The overwhelming majority of scientists accept evolution by natural selection according to the latest Darwin Day Pew research from 2019:
According to Pew research, 1/3rd of scientist is religious. So if you do the math, only a very small percentage of Christian scientists - those most likely to understand all aspects of the subject - actually reject evolution by natural selection.
Second, as is pointed out in the comments to the question, acceptance of evolution varies by denomination:
Interestingly, the official body or prominent figures of several denominations have actually accepted evolution as a possible guided explanation for the origins of mankind. These include:
- Catholicism (1950 under Pope Pius XII)
- Orthodox Christianity
- Church of the Nazarene
However, of these, only Orthodox Christianity, rejects the concept of original sin - which of course is a paradox: if you accept a form of guided evolution, this de facto nullifies the possibility of mankind originating from a single pair of ancestors.
Now to the crux of your question: many Christians think that the view on original sin has been the same for the last 2000 years, and that the arrival of the scientific theory of evolution was the first time in history this concept was challenged. This is not the case.
Early Christians first claimed that humans have fallen from grace: because of the actions of the Biblical first parents, Adam and Eve, we are now in a state of sin. Later Christians began to differ on what the condition of sin amounted to: is this a lack of a state once possessed, or something more? Christian theologians, started to wonder whether we could actually be considered guilty of being born with original sin, based on the Biblical texts.
The Biblical basis for original sin is not as substantial as you might think. Genesis 2-3 includes an account of a human fall in the Garden of Eden but doesn’t say anything about original sin. It only speaks of a curse and of unclear consequences for having eaten of the forbidden fruit.
And the LORD God commanded him, “You may eat freely from every tree of
the garden, but you must not eat from the tree of the knowledge of
good and evil; for in the day that you eat of it, you will surely die. _ Gen 2:16-17
And to Adam He said:
“Because you have listened to the voice of your wife
and have eaten from the tree
of which I commanded you not to eat,
cursed is the ground because of you;
through toil you will eat of it
all the days of your life.
Both thorns and thistles it will yield for you,
and you will eat the plants of the field.
By the sweat of your brow
you will eat your bread,
until you return to the ground—
because out of it were you taken.
For dust you are,
and to dust you shall return. - Gen 3:17-19
This does not explicitly state that we are guilty of Adam’s sin because we are Adam’s heirs. The whole concept is mostly based on interpretation of the texts, but not explicitly mentioned in there.
In fact, it's not until Augustine the concept we today refer to as original sin takes form. He based this primarily on the following verses:
Paul, in Romans 5, which does not really explain original sin:
Therefore, just as sin entered the world through one man, and death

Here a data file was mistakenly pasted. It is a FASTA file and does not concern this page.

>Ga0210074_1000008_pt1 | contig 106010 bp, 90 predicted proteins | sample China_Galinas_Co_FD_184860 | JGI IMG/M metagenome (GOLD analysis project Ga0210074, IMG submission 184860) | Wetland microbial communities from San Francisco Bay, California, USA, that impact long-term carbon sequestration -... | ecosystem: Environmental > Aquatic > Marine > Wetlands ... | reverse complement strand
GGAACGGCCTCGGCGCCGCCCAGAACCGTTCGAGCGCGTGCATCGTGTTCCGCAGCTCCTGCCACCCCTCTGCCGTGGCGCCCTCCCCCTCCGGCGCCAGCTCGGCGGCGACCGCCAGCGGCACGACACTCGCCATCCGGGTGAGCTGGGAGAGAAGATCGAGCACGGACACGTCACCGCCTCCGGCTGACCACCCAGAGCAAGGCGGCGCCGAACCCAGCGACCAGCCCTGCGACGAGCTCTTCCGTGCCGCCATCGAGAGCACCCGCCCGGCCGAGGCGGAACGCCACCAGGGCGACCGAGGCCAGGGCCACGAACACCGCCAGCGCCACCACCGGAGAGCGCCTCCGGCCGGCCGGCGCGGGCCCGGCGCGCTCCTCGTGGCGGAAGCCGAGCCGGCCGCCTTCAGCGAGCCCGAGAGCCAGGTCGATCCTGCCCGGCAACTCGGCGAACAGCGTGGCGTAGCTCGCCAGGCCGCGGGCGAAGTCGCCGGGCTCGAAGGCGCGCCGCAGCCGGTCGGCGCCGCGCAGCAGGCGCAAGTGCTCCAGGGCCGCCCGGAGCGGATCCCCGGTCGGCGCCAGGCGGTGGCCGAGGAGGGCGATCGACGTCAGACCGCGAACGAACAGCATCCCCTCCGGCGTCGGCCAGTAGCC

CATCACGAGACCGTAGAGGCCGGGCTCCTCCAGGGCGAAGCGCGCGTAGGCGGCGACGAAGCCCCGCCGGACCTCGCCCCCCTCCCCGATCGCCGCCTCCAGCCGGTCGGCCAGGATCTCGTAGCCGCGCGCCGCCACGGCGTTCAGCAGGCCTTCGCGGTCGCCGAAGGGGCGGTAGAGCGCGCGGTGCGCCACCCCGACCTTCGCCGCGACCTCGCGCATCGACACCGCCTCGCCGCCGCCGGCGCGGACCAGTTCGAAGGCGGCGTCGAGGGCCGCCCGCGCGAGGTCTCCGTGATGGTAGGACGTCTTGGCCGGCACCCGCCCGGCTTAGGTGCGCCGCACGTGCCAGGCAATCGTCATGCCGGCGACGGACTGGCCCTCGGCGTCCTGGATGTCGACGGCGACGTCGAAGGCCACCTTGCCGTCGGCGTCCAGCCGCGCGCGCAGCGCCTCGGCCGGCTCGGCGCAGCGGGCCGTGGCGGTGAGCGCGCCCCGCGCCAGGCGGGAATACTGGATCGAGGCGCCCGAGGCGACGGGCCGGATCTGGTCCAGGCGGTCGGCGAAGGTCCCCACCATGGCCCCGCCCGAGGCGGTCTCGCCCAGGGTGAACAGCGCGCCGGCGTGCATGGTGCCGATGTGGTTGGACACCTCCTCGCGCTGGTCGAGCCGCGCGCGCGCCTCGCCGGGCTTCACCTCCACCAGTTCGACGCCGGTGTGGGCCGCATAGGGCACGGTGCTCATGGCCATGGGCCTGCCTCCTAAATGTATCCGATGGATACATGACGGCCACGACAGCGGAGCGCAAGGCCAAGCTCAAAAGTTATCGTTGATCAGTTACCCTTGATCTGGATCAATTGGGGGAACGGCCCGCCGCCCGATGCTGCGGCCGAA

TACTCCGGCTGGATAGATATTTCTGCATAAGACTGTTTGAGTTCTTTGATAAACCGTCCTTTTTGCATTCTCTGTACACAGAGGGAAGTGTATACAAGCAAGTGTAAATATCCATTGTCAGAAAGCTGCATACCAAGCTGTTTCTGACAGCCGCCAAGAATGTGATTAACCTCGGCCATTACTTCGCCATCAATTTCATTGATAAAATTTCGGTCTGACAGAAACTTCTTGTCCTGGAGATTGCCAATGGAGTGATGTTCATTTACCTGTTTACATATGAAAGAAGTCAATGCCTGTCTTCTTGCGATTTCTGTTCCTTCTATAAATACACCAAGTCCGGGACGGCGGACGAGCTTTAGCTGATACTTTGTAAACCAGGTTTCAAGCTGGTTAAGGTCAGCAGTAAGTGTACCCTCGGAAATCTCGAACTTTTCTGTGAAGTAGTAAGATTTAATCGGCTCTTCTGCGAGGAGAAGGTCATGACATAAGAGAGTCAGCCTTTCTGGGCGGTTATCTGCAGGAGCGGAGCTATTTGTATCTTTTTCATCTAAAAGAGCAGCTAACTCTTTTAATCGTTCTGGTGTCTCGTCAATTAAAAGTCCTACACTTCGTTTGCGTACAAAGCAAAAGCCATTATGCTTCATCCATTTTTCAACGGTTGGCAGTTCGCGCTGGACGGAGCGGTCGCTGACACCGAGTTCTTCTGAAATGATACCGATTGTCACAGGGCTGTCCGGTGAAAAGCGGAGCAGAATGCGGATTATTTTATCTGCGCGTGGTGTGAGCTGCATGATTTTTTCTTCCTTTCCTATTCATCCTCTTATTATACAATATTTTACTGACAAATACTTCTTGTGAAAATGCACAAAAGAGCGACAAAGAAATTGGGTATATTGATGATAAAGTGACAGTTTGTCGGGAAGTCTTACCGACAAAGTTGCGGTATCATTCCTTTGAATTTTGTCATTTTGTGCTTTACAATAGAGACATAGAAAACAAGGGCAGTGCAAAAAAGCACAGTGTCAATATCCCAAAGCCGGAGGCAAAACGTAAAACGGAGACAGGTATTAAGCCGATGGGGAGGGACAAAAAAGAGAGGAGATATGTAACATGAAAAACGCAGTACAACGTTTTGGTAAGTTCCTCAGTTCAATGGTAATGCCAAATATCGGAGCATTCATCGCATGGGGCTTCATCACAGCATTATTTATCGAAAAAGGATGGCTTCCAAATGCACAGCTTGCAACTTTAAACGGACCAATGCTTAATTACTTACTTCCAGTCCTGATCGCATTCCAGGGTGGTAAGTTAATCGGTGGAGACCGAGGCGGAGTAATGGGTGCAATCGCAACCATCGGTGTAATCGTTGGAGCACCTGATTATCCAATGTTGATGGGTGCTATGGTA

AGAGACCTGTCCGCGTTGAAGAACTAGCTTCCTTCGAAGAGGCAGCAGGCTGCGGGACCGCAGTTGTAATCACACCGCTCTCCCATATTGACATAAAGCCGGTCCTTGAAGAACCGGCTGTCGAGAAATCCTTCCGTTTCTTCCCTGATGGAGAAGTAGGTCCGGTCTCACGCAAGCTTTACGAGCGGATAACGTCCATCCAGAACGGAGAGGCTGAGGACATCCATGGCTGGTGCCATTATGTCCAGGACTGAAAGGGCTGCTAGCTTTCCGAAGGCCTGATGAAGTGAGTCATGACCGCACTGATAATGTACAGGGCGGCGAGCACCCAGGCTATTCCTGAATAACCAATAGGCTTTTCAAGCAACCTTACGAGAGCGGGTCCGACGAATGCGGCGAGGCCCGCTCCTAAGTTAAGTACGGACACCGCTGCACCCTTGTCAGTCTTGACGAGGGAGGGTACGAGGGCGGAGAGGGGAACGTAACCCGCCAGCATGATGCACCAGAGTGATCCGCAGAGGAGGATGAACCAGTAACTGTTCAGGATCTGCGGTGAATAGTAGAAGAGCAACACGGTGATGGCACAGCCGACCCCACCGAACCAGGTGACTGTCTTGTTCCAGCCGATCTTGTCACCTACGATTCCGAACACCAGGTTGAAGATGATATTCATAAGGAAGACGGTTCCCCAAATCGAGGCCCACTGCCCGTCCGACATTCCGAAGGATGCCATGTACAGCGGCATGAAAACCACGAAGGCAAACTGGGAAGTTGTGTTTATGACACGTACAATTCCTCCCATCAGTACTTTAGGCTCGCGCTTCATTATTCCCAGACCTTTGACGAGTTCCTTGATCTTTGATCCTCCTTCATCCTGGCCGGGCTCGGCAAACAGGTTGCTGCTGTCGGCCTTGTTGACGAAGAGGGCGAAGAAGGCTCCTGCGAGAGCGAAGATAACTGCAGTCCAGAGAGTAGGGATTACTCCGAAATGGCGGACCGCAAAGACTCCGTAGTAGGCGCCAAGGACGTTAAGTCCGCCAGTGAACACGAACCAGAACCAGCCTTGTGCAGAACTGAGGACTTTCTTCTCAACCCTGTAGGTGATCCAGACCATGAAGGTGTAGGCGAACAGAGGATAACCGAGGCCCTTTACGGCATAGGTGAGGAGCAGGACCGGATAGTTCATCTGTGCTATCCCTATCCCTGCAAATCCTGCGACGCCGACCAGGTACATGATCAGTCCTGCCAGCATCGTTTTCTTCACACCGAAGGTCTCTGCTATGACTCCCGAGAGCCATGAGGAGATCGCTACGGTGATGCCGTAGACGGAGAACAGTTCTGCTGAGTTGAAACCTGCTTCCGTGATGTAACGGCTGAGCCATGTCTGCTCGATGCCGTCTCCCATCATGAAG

through sin, so also death was passed on to all men, because all
sinned. For sin was in the world before the law was given; but sin is
not taken into account when there is no law. - Romans 5:12-13
Corinthians 15:21-22, which only mentions death, not sin:
For since death came through a human being, the resurrection of the
dead has also come through a human being; for as all die in Adam, so
all will be made alive in Christ.
Indeed, I was born guilty, a sinner when my mother conceived me.
As you can see, his conclusion requires some combined interpretation of these verses. It is therefore not surprising the initial reaction to this conclusion was very hostile. After a long and bitter struggle of several councils, the Second Council of Orange in 529 confirmed the general principles of Augustine's teaching within Western Christianity.
However, even after Augustine's authority was accepted, he was interpreted in the light of writers such as Cassian. Some of the followers of Augustine identified original sin with concupiscence in the psychological sense, but Saint Anselm of Canterbury challenged this identification in the 11th-century, defining original sin as "privation of the righteousness that every man ought to possess", thus separating it from concupiscence.
In the 12th century the identification of original sin with concupiscence was supported by Peter Lombard and others, but was rejected by the leading theologians in the next century, most notably by Thomas Aquinas. Aquinas distinguished the supernatural gifts of Adam before the fall from what was merely natural, and said that it was the former that were lost, privileges that enabled man to keep his inferior powers in submission to reason and directed to his supernatural end. Even after the fall, man thus kept his natural abilities of reason, will and passions. Rigorous Augustine-inspired views persisted among the Franciscans, though the most prominent Franciscan theologians, such as Duns Scotus and William of Ockham, eliminated the element of concupiscence and identified original sin with the loss of sanctifying grace.
In addition, Eastern Orthodox theology has questioned Western Christianity's ideas on original sin from the outset and does not promote the idea of inherited guilt.
So as you can see, the concept is not, as many Christians think today, part of the original Christian theology, and has led to very different interpretations and disputes over the centuries.